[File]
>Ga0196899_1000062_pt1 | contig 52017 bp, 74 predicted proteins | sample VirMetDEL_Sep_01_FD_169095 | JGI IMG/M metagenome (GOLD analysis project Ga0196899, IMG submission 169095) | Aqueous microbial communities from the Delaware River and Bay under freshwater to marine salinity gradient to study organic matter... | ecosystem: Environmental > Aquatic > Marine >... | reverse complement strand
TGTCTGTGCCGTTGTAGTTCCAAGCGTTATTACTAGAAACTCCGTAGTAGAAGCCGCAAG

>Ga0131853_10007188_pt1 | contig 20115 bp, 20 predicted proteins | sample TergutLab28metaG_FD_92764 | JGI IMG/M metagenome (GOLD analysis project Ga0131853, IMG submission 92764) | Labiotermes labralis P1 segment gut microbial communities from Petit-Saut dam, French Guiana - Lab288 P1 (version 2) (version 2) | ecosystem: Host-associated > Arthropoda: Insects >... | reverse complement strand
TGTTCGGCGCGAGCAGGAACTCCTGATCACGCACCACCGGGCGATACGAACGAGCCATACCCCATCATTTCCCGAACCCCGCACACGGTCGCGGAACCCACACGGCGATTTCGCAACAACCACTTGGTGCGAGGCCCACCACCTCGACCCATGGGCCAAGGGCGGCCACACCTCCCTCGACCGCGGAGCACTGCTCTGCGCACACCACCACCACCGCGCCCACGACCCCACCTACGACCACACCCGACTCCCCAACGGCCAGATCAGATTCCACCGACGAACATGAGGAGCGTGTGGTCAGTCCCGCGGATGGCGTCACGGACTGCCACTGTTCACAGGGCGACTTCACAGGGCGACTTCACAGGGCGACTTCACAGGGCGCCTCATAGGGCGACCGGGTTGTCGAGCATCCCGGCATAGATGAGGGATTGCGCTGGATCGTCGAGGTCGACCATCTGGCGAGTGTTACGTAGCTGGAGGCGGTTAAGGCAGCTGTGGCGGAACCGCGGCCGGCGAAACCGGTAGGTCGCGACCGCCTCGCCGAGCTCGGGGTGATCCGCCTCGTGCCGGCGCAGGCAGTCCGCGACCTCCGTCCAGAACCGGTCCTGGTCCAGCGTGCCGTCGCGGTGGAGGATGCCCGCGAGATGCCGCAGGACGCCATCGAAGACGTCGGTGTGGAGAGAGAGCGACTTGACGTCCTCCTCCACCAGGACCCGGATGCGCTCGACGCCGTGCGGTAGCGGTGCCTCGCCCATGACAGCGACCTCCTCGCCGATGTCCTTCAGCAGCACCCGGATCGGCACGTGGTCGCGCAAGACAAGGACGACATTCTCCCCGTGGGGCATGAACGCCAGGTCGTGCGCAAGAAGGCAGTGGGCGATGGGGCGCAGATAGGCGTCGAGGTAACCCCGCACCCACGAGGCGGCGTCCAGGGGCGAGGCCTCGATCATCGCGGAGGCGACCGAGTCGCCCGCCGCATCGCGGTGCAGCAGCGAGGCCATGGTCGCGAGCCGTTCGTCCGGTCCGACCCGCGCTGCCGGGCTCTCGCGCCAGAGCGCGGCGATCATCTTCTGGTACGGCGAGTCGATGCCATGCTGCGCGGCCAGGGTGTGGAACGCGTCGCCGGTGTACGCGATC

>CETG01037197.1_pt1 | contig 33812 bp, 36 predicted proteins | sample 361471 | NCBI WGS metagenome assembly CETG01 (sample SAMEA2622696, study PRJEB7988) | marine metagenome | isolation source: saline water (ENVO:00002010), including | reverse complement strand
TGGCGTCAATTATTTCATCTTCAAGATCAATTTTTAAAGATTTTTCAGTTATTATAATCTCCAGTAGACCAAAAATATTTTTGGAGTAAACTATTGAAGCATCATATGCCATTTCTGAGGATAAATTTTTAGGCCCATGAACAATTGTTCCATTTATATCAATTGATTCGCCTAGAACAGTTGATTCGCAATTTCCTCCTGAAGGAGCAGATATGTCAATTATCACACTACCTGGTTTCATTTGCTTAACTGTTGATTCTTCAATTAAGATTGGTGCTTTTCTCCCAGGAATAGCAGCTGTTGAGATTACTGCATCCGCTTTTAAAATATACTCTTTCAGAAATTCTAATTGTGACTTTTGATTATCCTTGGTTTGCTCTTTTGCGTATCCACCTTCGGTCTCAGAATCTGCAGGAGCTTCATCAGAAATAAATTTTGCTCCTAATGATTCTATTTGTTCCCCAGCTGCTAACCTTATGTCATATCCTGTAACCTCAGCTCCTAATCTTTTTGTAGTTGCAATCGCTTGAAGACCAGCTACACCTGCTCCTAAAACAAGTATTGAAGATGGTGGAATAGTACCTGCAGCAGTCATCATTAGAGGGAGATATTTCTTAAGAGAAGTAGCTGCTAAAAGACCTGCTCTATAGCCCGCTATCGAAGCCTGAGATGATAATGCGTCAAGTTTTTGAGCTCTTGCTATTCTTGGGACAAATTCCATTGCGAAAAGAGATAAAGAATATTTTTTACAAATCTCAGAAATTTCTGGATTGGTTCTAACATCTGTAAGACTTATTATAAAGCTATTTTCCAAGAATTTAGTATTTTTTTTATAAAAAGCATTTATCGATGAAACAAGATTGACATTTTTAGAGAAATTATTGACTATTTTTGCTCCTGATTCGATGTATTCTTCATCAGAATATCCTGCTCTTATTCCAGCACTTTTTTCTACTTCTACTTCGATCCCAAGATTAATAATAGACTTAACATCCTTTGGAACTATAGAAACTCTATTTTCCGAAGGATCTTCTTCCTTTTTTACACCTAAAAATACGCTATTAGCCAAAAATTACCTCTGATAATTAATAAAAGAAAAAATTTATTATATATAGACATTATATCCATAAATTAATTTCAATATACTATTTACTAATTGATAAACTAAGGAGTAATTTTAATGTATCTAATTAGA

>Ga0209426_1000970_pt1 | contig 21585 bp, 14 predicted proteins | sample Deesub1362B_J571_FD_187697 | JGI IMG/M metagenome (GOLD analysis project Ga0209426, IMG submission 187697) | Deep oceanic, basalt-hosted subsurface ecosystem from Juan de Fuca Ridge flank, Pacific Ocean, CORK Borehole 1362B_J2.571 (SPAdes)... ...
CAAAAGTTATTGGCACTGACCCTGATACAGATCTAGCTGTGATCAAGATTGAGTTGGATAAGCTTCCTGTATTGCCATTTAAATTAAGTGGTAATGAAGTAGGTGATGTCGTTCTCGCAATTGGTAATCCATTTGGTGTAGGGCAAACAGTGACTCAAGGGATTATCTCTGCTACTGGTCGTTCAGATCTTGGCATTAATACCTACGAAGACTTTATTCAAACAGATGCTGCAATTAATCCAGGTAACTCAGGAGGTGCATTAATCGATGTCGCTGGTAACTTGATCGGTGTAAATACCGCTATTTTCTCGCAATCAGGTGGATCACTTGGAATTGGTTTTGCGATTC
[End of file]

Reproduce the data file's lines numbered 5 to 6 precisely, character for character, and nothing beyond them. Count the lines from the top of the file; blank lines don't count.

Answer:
>CETG01037197.1_pt1 | contig 33812 bp, 36 predicted proteins | sample 361471 | NCBI WGS metagenome assembly CETG01 (sample SAMEA2622696, study PRJEB7988) | marine metagenome | isolation source: saline water (ENVO:00002010), including | reverse complement strand
TGGCGTCAATTATTTCATCTTCAAGATCAATTTTTAAAGATTTTTCAGTTATTATAATCTCCAGTAGACCAAAAATATTTTTGGAGTAAACTATTGAAGCATCATATGCCATTTCTGAGGATAAATTTTTAGGCCCATGAACAATTGTTCCATTTATATCAATTGATTCGCCTAGAACAGTTGATTCGCAATTTCCTCCTGAAGGAGCAGATATGTCAATTATCACACTACCTGGTTTCATTTGCTTAACTGTTGATTCTTCAATTAAGATTGGTGCTTTTCTCCCAGGAATAGCAGCTGTTGAGATTACTGCATCCGCTTTTAAAATATACTCTTTCAGAAATTCTAATTGTGACTTTTGATTATCCTTGGTTTGCTCTTTTGCGTATCCACCTTCGGTCTCAGAATCTGCAGGAGCTTCATCAGAAATAAATTTTGCTCCTAATGATTCTATTTGTTCCCCAGCTGCTAACCTTATGTCATATCCTGTAACCTCAGCTCCTAATCTTTTTGTAGTTGCAATCGCTTGAAGACCAGCTACACCTGCTCCTAAAACAAGTATTGAAGATGGTGGAATAGTACCTGCAGCAGTCATCATTAGAGGGAGATATTTCTTAAGAGAAGTAGCTGCTAAAAGACCTGCTCTATAGCCCGCTATCGAAGCCTGAGATGATAATGCGTCAAGTTTTTGAGCTCTTGCTATTCTTGGGACAAATTCCATTGCGAAAAGAGATAAAGAATATTTTTTACAAATCTCAGAAATTTCTGGATTGGTTCTAACATCTGTAAGACTTATTATAAAGCTATTTTCCAAGAATTTAGTATTTTTTTTATAAAAAGCATTTATCGATGAAACAAGATTGACATTTTTAGAGAAATTATTGACTATTTTTGCTCCTGATTCGATGTATTCTTCATCAGAATATCCTGCTCTTATTCCAGCACTTTTTTCTACTTCTACTTCGATCCCAAGATTAATAATAGACTTAACATCCTTTGGAACTATAGAAACTCTATTTTCCGAAGGATCTTCTTCCTTTTTTACACCTAAAAATACGCTATTAGCCAAAAATTACCTCTGATAATTAATAAAAGAAAAAATTTATTATATATAGACATTATATCCATAAATTAATTTCAATATACTATTTACTAATTGATAAACTAAGGAGTAATTTTAATGTATCTAATTAGA